Nuclear weapons are once again a timely issue. Last month, Russia announced its intention to develop new atomic weapons. His country had “conducted tests of the latest nuclear rocket systems,” Russian President Vladimir Putin declared in a cryptic comment.
On the other side of the world, US President George W. Bush pushed for so-called mini-nukes for use as tactical battlefield weapons. And in Europe, France revealed plans to modernize its atomic weapons arsenal.
Yet, these recent announcements hardly caused a stir. But 25 years ago, such decisions would have brought hundreds of thousands of protesters onto the streets. That was the case when NATO’s revealed its infamous “dual track” decision on Dec. 12, 1979.
The strategy was a kind of carrot-and-stick approach intended to reduce nuclear arsenals. NATO announced its intention to deploy short and medium-range missiles in Western Europe, but promised to eliminate them if Moscow removed similar rockets from its arsenal.
Balance in Europe threatened
In the mid-1970s, the Soviet Union developed the medium-range SS-20 missile. However, the highly-advanced mobile rockets were not aimed at the United States, but at Western Europe. This was of no great concern to the US, but German Chancellor Helmut Schmidt pointed out the danger of the SS-20’s to Europe in 1977.
Schmidt urged NATO to counter the Soviet threat, and NATO responded by deciding to deploy over 100 Pershing 2 and more than 400 cruise missiles in Europe. At the same time, Schmidt offered a deal to the Kremlin. “All Europeans, also those in the Soviet Union, would be safer, if there weren't any rockets aimed at European targets,” Schmidt said. “Therefore, our goal is for both sides eliminate these missiles.”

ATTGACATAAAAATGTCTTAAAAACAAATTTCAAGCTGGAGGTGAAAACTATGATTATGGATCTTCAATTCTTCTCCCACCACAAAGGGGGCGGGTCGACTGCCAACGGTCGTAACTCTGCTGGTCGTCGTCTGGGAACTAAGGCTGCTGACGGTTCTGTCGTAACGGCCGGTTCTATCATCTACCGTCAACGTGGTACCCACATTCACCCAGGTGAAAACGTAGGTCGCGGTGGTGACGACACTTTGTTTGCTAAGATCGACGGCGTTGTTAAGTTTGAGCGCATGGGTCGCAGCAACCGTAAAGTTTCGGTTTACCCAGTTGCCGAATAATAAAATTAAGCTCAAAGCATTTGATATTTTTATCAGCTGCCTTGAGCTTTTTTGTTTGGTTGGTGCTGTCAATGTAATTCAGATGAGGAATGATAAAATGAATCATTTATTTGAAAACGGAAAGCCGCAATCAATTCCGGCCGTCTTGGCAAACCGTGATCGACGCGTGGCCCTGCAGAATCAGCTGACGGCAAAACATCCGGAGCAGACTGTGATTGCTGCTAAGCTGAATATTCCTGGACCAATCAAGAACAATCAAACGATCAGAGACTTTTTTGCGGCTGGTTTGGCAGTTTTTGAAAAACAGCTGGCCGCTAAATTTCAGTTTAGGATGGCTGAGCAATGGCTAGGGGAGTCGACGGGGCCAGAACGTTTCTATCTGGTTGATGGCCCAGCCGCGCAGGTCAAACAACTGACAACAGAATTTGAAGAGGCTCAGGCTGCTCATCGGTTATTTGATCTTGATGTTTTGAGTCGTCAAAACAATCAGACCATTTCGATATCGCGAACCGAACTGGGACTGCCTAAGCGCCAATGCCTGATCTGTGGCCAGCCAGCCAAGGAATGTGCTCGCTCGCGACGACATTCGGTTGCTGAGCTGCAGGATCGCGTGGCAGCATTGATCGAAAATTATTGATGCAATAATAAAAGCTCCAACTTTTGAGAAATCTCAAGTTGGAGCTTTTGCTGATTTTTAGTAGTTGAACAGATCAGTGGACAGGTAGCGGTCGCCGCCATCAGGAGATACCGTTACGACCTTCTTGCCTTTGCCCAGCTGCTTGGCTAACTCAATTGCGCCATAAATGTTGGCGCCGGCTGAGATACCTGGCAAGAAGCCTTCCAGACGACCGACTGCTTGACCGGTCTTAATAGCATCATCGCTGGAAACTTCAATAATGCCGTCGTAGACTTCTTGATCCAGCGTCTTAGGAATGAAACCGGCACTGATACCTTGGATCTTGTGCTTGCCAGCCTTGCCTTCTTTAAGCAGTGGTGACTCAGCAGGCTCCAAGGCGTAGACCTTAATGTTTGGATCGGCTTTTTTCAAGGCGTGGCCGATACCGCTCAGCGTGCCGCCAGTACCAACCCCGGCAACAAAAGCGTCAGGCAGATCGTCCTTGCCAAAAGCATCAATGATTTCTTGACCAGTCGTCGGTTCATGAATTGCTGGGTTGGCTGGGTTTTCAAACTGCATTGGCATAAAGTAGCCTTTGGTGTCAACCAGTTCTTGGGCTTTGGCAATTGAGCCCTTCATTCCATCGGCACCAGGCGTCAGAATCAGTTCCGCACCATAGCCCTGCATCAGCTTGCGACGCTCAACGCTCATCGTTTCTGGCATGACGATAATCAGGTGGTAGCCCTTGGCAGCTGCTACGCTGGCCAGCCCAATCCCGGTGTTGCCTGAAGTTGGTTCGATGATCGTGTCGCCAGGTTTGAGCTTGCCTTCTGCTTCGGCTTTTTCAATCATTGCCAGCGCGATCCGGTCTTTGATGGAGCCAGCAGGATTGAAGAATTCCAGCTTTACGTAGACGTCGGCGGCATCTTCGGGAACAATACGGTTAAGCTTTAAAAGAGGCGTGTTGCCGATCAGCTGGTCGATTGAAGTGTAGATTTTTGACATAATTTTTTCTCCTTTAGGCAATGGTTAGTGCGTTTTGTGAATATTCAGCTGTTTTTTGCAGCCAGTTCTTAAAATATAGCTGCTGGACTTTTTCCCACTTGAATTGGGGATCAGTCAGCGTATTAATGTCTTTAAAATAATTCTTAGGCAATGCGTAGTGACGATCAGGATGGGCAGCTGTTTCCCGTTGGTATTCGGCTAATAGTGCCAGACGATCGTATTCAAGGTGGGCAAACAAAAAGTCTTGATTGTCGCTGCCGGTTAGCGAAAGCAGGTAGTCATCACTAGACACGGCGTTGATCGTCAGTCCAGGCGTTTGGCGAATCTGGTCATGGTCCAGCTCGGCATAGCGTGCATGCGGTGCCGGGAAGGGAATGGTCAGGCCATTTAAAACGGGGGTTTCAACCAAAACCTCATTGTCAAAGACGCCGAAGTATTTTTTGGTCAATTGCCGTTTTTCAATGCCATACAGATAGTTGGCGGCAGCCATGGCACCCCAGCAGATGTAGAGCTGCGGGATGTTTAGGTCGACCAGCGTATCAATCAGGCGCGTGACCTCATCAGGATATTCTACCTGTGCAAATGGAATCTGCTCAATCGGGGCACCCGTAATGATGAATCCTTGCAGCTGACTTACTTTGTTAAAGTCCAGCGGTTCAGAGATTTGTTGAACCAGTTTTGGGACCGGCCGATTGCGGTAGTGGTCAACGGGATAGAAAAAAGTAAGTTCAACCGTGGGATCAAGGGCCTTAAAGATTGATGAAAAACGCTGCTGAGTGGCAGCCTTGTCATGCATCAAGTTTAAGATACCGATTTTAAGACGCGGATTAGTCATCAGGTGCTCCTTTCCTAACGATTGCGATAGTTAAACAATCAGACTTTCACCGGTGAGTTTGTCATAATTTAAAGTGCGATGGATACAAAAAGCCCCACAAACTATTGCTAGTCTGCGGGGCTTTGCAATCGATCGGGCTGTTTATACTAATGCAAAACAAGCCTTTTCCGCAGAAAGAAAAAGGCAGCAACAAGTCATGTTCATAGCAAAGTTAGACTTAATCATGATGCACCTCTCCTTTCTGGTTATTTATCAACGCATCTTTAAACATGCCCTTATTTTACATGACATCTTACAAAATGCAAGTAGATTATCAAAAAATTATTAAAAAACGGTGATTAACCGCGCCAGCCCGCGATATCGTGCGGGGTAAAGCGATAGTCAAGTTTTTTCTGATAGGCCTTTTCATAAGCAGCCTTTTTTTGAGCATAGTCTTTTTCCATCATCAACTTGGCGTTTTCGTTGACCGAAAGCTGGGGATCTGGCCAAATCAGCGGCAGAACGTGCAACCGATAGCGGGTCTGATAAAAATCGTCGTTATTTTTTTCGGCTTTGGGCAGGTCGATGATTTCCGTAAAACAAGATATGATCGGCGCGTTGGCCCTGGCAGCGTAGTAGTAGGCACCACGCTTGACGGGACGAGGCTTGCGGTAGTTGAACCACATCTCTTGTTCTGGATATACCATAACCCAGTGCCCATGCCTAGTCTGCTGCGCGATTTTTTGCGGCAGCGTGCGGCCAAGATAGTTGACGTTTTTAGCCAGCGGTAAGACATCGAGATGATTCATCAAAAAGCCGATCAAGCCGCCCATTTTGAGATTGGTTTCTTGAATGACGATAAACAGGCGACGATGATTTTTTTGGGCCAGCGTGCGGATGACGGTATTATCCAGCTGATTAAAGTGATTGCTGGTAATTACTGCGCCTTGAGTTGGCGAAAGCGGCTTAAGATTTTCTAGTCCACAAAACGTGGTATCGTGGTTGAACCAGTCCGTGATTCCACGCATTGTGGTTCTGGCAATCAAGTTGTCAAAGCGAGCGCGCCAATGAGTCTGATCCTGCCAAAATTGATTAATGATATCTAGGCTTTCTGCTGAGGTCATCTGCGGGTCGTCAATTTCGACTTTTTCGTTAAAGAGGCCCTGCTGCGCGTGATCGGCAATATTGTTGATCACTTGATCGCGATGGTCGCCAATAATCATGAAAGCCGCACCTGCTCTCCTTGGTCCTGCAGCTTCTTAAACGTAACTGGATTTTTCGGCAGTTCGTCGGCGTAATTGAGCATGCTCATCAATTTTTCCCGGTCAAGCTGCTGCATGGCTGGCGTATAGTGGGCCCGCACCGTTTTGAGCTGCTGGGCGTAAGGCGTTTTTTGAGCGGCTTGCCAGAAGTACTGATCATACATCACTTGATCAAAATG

300,000 protesters flock to Bonn
Not everyone thought NATO’s tactic would pay off. Critics feared the move would escalate the arms race in Europe. Peace activists mobilized the West German people to protest the two-track decision, launching the “Peace Weeks” in 1980-81. “Peace groups explained the meaning of it to the people,” Martin Stenner, who joined the movement, told Deutsche Welle. “Everyone became an expert in matters like forewarning times and how many cruise missiles were stationed where in Germany.”
NATO gave the Soviet Union four years to come up with a solution or it would begin deploying the Pershing 2 and Cruise missiles. The peace movement mobilized to hinder NATO plans. Even politicians from Chancellor Schmidt’s own Social Democratic Party (SPD) began joining the demonstrations, which reached a high point on Oct. 10, 1981.
On that day, more than 300,000 demonstrators gathered in Bonn. SPD politician Erhard Eppler joined the crowds. “We want to stop this ongoing weapons build-up that is choking us. And we want to stop it where it’s occurring: Here in Central Europe -- here in Germany,” he cried.
When the first Pershing missiles were deployed in 1983, another wave of protests was unleashed. Yet, the rockets would remain in Germany only four years. In December 1987, the US and the Soviet Union signed the Intermediate Range Nuclear Forces Treaty (INF), which banned all 2,600 Pershing 2 and SS-20 missiles.